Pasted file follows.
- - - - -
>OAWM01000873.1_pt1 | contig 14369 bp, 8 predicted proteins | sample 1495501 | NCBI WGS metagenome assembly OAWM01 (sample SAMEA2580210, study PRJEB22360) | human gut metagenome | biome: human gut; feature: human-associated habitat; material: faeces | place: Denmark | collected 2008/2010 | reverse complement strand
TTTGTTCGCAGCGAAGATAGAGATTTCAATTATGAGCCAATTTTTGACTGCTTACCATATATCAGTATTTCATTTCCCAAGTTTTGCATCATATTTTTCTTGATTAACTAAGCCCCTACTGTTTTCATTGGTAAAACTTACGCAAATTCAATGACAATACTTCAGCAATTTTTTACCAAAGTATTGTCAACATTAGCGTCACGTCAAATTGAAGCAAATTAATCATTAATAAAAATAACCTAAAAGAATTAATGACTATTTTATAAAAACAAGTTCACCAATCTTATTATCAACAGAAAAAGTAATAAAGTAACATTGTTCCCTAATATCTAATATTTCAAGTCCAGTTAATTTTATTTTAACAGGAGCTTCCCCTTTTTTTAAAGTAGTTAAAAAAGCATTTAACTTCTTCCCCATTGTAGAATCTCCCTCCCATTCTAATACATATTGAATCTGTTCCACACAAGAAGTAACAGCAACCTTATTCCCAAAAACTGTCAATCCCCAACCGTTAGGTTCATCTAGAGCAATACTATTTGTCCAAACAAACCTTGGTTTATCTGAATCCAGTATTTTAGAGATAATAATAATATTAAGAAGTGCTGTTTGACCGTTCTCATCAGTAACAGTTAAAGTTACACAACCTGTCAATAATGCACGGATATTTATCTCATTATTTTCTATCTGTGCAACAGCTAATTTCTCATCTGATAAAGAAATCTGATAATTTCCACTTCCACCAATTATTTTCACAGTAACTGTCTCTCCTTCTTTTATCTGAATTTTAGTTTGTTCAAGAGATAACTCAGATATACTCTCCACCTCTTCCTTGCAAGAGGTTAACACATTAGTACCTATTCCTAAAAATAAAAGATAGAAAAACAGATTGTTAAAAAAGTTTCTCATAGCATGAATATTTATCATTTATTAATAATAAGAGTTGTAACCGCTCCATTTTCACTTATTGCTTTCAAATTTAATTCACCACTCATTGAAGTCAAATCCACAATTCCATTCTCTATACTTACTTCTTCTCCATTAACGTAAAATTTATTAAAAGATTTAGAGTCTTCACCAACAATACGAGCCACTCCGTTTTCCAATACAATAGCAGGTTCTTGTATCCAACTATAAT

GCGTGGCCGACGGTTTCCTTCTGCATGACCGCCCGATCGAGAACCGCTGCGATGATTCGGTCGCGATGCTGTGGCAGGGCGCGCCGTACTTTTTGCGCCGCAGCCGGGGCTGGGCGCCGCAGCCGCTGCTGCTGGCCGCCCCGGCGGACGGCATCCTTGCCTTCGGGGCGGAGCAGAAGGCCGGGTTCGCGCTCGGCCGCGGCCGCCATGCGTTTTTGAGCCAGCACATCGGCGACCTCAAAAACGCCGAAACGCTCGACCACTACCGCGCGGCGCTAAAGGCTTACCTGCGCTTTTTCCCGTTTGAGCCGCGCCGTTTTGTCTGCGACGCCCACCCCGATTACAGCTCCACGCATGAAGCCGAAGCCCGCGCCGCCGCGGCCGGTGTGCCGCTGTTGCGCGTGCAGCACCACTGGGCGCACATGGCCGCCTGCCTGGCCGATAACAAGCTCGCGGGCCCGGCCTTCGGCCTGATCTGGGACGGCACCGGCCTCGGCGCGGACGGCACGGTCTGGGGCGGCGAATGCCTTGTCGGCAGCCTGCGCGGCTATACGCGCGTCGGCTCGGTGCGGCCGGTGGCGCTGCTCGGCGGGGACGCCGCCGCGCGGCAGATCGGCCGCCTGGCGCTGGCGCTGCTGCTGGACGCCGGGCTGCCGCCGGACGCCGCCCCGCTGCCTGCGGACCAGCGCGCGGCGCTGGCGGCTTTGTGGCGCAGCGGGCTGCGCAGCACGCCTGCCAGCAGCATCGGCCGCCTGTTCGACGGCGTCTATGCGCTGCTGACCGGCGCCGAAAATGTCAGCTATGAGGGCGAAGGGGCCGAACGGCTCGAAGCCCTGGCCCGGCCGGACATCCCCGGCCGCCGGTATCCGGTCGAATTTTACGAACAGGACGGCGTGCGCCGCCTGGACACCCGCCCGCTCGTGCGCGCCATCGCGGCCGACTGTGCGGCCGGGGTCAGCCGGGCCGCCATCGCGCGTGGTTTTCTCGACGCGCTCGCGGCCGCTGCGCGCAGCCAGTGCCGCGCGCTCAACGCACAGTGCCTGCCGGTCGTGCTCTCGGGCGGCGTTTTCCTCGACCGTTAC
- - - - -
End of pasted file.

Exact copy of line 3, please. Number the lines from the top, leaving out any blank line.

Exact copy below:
GCGTGGCCGACGGTTTCCTTCTGCATGACCGCCCGATCGAGAACCGCTGCGATGATTCGGTCGCGATGCTGTGGCAGGGCGCGCCGTACTTTTTGCGCCGCAGCCGGGGCTGGGCGCCGCAGCCGCTGCTGCTGGCCGCCCCGGCGGACGGCATCCTTGCCTTCGGGGCGGAGCAGAAGGCCGGGTTCGCGCTCGGCCGCGGCCGCCATGCGTTTTTGAGCCAGCACATCGGCGACCTCAAAAACGCCGAAACGCTCGACCACTACCGCGCGGCGCTAAAGGCTTACCTGCGCTTTTTCCCGTTTGAGCCGCGCCGTTTTGTCTGCGACGCCCACCCCGATTACAGCTCCACGCATGAAGCCGAAGCCCGCGCCGCCGCGGCCGGTGTGCCGCTGTTGCGCGTGCAGCACCACTGGGCGCACATGGCCGCCTGCCTGGCCGATAACAAGCTCGCGGGCCCGGCCTTCGGCCTGATCTGGGACGGCACCGGCCTCGGCGCGGACGGCACGGTCTGGGGCGGCGAATGCCTTGTCGGCAGCCTGCGCGGCTATACGCGCGTCGGCTCGGTGCGGCCGGTGGCGCTGCTCGGCGGGGACGCCGCCGCGCGGCAGATCGGCCGCCTGGCGCTGGCGCTGCTGCTGGACGCCGGGCTGCCGCCGGACGCCGCCCCGCTGCCTGCGGACCAGCGCGCGGCGCTGGCGGCTTTGTGGCGCAGCGGGCTGCGCAGCACGCCTGCCAGCAGCATCGGCCGCCTGTTCGACGGCGTCTATGCGCTGCTGACCGGCGCCGAAAATGTCAGCTATGAGGGCGAAGGGGCCGAACGGCTCGAAGCCCTGGCCCGGCCGGACATCCCCGGCCGCCGGTATCCGGTCGAATTTTACGAACAGGACGGCGTGCGCCGCCTGGACACCCGCCCGCTCGTGCGCGCCATCGCGGCCGACTGTGCGGCCGGGGTCAGCCGGGCCGCCATCGCGCGTGGTTTTCTCGACGCGCTCGCGGCCGCTGCGCGCAGCCAGTGCCGCGCGCTCAACGCACAGTGCCTGCCGGTCGTGCTCTCGGGCGGCGTTTTCCTCGACCGTTAC